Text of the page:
Bad knees are a common condition that bodybuilders and weightlifters end up diagnosed with. These are not the only individuals who may have higher risks for this condition though, and it is found in runners and other athletes as well. There are some things that you can do before, during, and after your workout to help minimize the risk of developing bad knees though. The Internet is full of tips to help you protect these joints, and warming up is a big start.
Locking your knees during a workout or lifting session is a big mistake. You also need to make sure that you have the proper form on every move, and you should never lift more weight than you can safely handle. Your cardiovascular choices also help determine how much stress and impact your knees undergo each day. You need to choose the right footwear for your workout in order to prevent bad knees.
Helpful Tips if You are Starting to Develop Bad Knees
If you are already starting to develop bad knees then there are some steps you can take to keep the pain and damage from worsening. They include:
• Knee wraps may help provide support and stability to your knees but they also remove some of the benefits of squatting and certain other lifting moves. Wrapping your knees will actually keep them from getting stronger and these products should only be used while your knee is injured.
• Choose cardio routines that are low impact instead of high impact options. Swimming can provide exceptional cardio without adding any stress or additional pressure on your joints.
• Allow extra time in between workouts in order for your knees to heal completely. If the tissues are not fully recovered then they will be weaker and more prone to tears and other problems.
• Evaluate your diet and nutritional needs to ensure that your body has the required nutritional support in order to heal and recover properly.
Warming Up and Cooling Down Can Protect Your Joints
Anyone who does not warm up and cool down properly may end up with more injuries, fewer results from the same efforts, and knee pain that becomes chronic. Warming up before your workout or exercise session increases the blood flow to all of the tissues in your body. This includes your muscles, joints, and tendons. This warms up the tissues and makes them more flexible and limber. In this state injuries are less likely and tissue damage is minimized. Over time repeated stress on the knees and damage to the joints from not warming up properly can result in chronic knee pain and instability. . Cooling down slowly brings your body functions down to a more normal level after your workout. This allows your heart rate, blood pressure, and other vitals to come down slowly instead of going from full on mode to stop mode quickly. As you cool down the blood that reaches your joints and muscles is slowly decreased. This can help prevent many problems including muscle cramping and knee weakness or pain.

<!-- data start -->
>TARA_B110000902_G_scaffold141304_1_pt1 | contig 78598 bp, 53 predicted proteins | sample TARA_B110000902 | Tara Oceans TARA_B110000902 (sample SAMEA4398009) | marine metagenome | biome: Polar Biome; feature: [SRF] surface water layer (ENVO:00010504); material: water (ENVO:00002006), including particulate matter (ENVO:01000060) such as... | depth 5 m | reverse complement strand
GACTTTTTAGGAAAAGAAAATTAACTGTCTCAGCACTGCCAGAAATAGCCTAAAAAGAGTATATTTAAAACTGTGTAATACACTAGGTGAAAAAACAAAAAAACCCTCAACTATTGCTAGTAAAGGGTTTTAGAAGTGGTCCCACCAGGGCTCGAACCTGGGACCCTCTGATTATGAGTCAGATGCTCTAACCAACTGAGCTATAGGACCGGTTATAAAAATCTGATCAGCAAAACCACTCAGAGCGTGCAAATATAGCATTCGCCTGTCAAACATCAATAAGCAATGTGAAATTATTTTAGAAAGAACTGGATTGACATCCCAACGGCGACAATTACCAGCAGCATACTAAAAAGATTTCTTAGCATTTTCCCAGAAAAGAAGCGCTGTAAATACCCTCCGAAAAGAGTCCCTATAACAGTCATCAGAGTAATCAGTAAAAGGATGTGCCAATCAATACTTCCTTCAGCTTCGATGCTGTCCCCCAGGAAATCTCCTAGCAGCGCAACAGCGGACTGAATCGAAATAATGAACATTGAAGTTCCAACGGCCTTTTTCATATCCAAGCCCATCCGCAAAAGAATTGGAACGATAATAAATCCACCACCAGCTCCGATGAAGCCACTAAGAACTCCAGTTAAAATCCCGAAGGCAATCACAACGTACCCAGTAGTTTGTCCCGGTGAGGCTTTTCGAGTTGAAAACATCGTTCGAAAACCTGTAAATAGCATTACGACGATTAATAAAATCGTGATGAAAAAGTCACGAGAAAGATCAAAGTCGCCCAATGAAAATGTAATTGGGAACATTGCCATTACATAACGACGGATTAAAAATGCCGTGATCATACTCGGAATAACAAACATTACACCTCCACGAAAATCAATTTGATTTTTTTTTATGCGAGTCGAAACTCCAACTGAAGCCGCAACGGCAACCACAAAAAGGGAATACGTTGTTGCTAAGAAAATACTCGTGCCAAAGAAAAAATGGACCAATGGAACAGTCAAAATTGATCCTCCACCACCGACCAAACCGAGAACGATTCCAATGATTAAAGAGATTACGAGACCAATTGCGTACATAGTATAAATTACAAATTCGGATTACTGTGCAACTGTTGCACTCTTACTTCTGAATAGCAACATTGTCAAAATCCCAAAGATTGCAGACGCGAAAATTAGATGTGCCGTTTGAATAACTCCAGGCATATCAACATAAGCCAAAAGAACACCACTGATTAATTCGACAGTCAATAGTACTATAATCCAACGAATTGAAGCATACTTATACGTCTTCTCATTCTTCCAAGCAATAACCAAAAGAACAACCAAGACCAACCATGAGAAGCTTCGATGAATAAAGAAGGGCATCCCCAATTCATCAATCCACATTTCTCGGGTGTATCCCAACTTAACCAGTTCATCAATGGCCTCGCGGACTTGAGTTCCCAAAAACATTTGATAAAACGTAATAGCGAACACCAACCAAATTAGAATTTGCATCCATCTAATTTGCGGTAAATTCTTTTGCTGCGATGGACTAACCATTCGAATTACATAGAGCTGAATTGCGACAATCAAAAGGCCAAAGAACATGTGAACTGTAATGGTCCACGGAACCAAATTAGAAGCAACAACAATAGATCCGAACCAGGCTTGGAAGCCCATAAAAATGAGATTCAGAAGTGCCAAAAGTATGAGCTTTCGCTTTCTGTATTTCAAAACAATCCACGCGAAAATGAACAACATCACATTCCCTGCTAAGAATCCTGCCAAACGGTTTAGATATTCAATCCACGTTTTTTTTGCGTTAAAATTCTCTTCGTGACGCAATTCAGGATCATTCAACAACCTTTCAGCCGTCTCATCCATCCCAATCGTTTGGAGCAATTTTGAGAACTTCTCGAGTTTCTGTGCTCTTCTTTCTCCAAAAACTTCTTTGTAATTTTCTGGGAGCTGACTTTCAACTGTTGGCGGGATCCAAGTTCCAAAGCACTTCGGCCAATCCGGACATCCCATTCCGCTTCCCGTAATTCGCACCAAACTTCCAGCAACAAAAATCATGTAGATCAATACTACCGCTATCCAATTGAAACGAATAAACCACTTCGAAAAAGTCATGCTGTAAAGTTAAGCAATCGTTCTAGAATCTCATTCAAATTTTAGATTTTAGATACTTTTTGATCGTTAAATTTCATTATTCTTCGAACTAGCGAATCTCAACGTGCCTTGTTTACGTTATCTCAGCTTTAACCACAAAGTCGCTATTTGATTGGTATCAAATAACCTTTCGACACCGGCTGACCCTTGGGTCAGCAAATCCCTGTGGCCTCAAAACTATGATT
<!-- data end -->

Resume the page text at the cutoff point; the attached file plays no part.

Never Lock Out Your Knees When Working Out
Locking out your knees during any routine or workout session is a big no no, and a move that could leave you with bad knees. When you do this then you cause all of the stress and weight to transfer over to your knee joint and away from the muscle that you are trying to target. This adds considerable pressure and can cause injury to the knee joint as a result. Making sure that you do not lock out your knees will help you gain better size and mass because your muscle must do most of the work. If you find that you must lock out your knees in order to lift the desired amount then you need to back off a little and lower the weight that you are currently using.
Always Use Proper Form When You Squat
Far too often lifters have a tendency to squat improperly, using the ball of their foot instead of the heel. This can cause your posture and form to change and place more stress on your knee joints. Eventually these will give out and you will end up with bad knees and a handicap to your workout. As you come down into the squat your knees should not come forward at all. Your back should stay arched and your rear end should be sticking out. When you come back up your body needs to be pushed upwards by your heel and not the ball of your feet. If your technique is bad then you could twist your knee joints and cause serious or even debilitating injury.
Never Lift More Than Your Knees Can Safely Handle
Since your knees are one of the weakest parts of your body these joints will determine how much weight you can safely lift at any time. If you try to increase the weight beyond what your knee joints will hold then bad things will happen. Every serious bodybuilder has heard stories or actually seen what happens when the safe amount of weight is exceeded. Knee joints can rip, and this can cause a cascade of other problems as well. Legs snapping, knees that are never the same again, and torn cartilage that leads to scar tissue and limited movements can all occur if you try to exceed the weight that your knees can safely handle.
Your Footwear Choice is Important
The footwear choice that you make for your workouts is a critical factor in preventing bad knees. Running shoes are typically a very poor shoe choice if you are hitting the gym and lifting some serious weight. Many professional weightlifters do not wear any shoes at all, and going barefoot does have some advantages. Your feet will be more stable and your body can sense this. Others prefer a shoe that is extremely flexible with a very thin sole. Footwear that has a thick sole or that is not stable may cause you to lock out your knees or force them forward when they shouldn’t be. The added stress can cause knee pain, damage, and injury.